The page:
Shorts smartworld

The Liberation

Where, following the war that started when they were a small child, Citizen 1,498,382 reflects upon those days that came to define them. The days when YutopiCorp’s forces landed in her homeland and liberated her—and her entire country—from the tyranny of political rule.

[16 September, 2142 | Sunday]

“Happy birthday, darling,” Mum said.

“Yes, happy birthday,” Dad added.

“No chocolate nutrition bar this year?” I responded.

YutopiCorp had officially won this war. After fifteen years of battle, of blood spilled because the Canadian politicians were so determined to maintain their grip on the country, Canada, and the rest of what was then known as North America, had been finally liberated. The country was now under the jurisdiction of corporate rule. The City had expanded its reach. Rebel camps were being destroyed every day, and it was only a matter of time until the City’s warriors reached this one.

With that knowledge, my parents told me they had something better than a nutrition bar for me: a real birthday present. An airship was due in moments, and they were going to evacuate us, as well as the remaining rebels at the base. The remaining soldiers they had imprisoned were to stay in their cells, but I was welcome to join them. I could be free.

After two years held captive after the removal of my Conscience chip was removed, I was confused. I had spent the last eighteen months hearing about how corrupt YutopiCorp is, and my parents sounded so genuine. I’m ashamed to admit it, but I accepted their offer.

Dad unlocked my cell, and Mum rushed over to hug me. I recoiled, but her embrace felt… familiar. As if something was locked away in my subconscious, wanting to break free.

“Shit,” I heard Dad mutter.

Then I heard the sound that caused him to swear. They were engines, but they didn’t belong to an airship. Instead, they were trucks approaching, populated by City Hunters. They’d found this rebel camp, and they were approaching.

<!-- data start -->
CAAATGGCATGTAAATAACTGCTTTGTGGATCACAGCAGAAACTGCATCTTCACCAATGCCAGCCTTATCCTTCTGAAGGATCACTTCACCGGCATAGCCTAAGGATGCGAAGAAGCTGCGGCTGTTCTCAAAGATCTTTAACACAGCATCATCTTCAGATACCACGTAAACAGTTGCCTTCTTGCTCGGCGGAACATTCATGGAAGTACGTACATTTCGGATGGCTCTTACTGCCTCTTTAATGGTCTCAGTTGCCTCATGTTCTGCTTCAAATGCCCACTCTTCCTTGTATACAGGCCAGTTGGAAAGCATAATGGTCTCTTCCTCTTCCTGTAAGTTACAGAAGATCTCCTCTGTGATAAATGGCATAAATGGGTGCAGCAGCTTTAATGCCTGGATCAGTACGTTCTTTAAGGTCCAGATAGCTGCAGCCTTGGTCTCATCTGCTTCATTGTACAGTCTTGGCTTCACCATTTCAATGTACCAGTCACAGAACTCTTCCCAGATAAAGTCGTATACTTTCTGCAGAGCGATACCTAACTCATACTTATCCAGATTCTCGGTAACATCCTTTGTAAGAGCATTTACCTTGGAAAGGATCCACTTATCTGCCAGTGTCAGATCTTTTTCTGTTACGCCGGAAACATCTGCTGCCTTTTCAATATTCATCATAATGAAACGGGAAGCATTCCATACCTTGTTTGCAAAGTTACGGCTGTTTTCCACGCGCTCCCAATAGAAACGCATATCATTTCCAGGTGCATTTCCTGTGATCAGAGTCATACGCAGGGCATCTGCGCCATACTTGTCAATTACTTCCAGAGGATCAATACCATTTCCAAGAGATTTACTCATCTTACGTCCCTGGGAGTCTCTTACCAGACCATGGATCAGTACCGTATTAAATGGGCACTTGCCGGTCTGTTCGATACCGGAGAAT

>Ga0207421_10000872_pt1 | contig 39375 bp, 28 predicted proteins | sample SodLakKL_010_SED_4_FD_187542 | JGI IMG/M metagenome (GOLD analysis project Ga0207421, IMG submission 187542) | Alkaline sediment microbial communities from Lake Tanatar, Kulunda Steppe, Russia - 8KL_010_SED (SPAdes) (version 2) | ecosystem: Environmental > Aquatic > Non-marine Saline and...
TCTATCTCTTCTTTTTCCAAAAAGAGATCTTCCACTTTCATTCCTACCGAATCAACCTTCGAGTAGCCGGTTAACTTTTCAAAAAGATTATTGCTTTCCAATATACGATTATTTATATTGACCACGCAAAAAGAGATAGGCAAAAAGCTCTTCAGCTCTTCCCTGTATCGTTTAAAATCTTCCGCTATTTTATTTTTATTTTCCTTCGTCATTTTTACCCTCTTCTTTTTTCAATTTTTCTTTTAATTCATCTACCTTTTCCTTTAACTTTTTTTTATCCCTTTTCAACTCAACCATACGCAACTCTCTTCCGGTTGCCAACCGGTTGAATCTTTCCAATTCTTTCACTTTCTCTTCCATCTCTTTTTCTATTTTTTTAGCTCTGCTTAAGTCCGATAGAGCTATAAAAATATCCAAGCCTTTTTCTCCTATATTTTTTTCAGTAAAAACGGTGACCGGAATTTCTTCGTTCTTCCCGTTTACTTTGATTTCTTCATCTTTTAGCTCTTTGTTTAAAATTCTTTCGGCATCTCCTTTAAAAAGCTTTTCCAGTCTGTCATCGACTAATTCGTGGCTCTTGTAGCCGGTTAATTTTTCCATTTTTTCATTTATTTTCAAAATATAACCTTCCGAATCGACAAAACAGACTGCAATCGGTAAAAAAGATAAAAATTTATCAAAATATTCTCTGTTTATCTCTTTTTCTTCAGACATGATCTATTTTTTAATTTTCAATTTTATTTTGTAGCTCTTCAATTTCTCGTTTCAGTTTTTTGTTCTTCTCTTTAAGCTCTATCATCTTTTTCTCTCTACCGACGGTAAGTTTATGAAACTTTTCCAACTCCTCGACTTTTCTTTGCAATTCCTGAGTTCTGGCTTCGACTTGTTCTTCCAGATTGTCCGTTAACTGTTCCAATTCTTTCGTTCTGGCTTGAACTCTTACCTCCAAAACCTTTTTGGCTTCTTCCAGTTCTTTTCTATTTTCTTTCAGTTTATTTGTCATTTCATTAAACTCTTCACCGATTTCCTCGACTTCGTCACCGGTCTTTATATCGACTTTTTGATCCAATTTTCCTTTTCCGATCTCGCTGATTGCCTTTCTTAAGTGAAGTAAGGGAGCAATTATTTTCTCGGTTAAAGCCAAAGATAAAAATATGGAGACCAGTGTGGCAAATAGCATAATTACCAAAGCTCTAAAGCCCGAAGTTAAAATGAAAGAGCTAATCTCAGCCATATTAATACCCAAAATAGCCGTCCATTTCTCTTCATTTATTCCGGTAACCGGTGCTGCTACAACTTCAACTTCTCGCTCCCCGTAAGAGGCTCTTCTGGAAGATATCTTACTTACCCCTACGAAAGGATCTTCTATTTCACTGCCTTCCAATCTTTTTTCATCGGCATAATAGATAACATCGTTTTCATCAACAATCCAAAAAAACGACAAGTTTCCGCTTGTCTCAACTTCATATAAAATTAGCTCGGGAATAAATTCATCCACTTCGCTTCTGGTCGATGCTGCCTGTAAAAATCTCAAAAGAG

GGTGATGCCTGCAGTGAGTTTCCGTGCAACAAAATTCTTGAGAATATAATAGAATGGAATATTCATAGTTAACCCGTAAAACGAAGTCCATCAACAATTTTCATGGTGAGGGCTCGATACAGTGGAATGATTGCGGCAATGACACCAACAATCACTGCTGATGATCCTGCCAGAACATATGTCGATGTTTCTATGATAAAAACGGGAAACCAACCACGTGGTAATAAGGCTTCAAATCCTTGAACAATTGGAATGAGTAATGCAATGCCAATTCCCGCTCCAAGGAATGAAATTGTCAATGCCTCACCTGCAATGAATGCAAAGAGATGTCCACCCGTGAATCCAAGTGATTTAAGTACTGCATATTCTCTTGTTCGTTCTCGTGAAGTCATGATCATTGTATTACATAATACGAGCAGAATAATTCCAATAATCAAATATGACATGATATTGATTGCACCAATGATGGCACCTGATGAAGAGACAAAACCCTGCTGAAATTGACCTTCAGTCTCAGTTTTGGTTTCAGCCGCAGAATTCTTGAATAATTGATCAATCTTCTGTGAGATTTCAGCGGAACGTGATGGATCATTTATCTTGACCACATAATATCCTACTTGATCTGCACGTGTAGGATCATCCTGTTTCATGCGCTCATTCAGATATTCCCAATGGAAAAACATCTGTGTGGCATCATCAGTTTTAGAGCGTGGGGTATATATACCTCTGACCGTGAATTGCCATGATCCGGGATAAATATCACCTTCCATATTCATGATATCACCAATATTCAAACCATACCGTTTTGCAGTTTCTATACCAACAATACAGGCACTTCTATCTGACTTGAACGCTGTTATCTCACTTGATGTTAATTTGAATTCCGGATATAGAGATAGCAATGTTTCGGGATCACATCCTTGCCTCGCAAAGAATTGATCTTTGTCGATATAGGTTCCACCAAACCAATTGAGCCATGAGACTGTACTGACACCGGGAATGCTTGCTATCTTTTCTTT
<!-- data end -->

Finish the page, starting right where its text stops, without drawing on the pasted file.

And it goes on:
I turned around to see him holding a communicator to his ear.

“This is …” I heard him say. “They’ve found the camp; how far off is the airship?”

I looked at Mum, whose body stiffened.

“We don’t have that kind of time,” my dad said to whoever was on the other end of his transmission.

Mum looked at him with a panicked expression.

“That’s two hundred miles away,” he finally said to whoever he was talking to. “We don’t have enough vehicles for all of us.

Dad turned to Mum and told her to find a car. “We need to get Cas out of here.”

Mum reached a car just as the trucks pulled up. Suddenly, the camp found itself under fire. Through the chaos, rebels descended upon any vehicle they could find. Suddenly, Dad was under a hailstorm of gunfire, and returning serve with a hailstorm of his very own—maybe I don’t owe all my combat skills to training. As we edged closer and closer to the vehicle, I was caught between the fire.

After what felt like hours, but I can now rationalise was only minutes, Dad ushered me into the vehicle and Mum sped off. Two City trucks were fast in pursuit.

“It’s okay,” Dad said, trying to reassure me. “We’re getting you out of here; you’ll be safe.”

Just like my previous birthday, déjà vu struck me across the face: Dad’s words reminded me of that day twelve years ago. Granted, I was in the back of a truck, not the back of a car, and this time, I wasn’t high as fuck on whatever they were drugging me with. But once again, my parents were trading on my confusion. And once again, they were trying to forcibly remove me from the City.

“The City’s safe,” I protested.

“I really wish that was true.” Mum didn’t inject anything into me this time; she was too busy driving.

Another difference between their first attempt to remove me from my home and the second is that the first time, my DNA hadn’t been spliced. I didn’t have feline agility. But this time, I did. I snatched the gun from Dad’s hand, and before he could react, I had the gun aimed at his head. Right between the eyes.

I pulled the trigger and shot him between the eyes.

As his body fell limp, Mum swivelled around. To this day, I can’t tell you what she looked like; only fragments remain. One of those fragments is the expression on her face. Shock. Fear. Sadness. But mostly anger; so much anger.

But after my gun fired, all that was left was a glazed expression. Her once lively eyes glassed over as slumped forward after I shot her, too.

“The City’s safe,” I repeated, knowing they wouldn’t hear me. It was a lesson that despite being given many opportunities to learn, they never did.

As the car careened off the road, I opened the back door and leapt out. As I hit the ground, the City trucks pulled up and Hunters stepped out.

“Hands in the air!”

Of course, I complied. Not out of fear; they were here to take me home.

“Identify yourself!”

Cas? No, not Cas… “Citizen 1,498,372. Ready to serve the glory of the City.”

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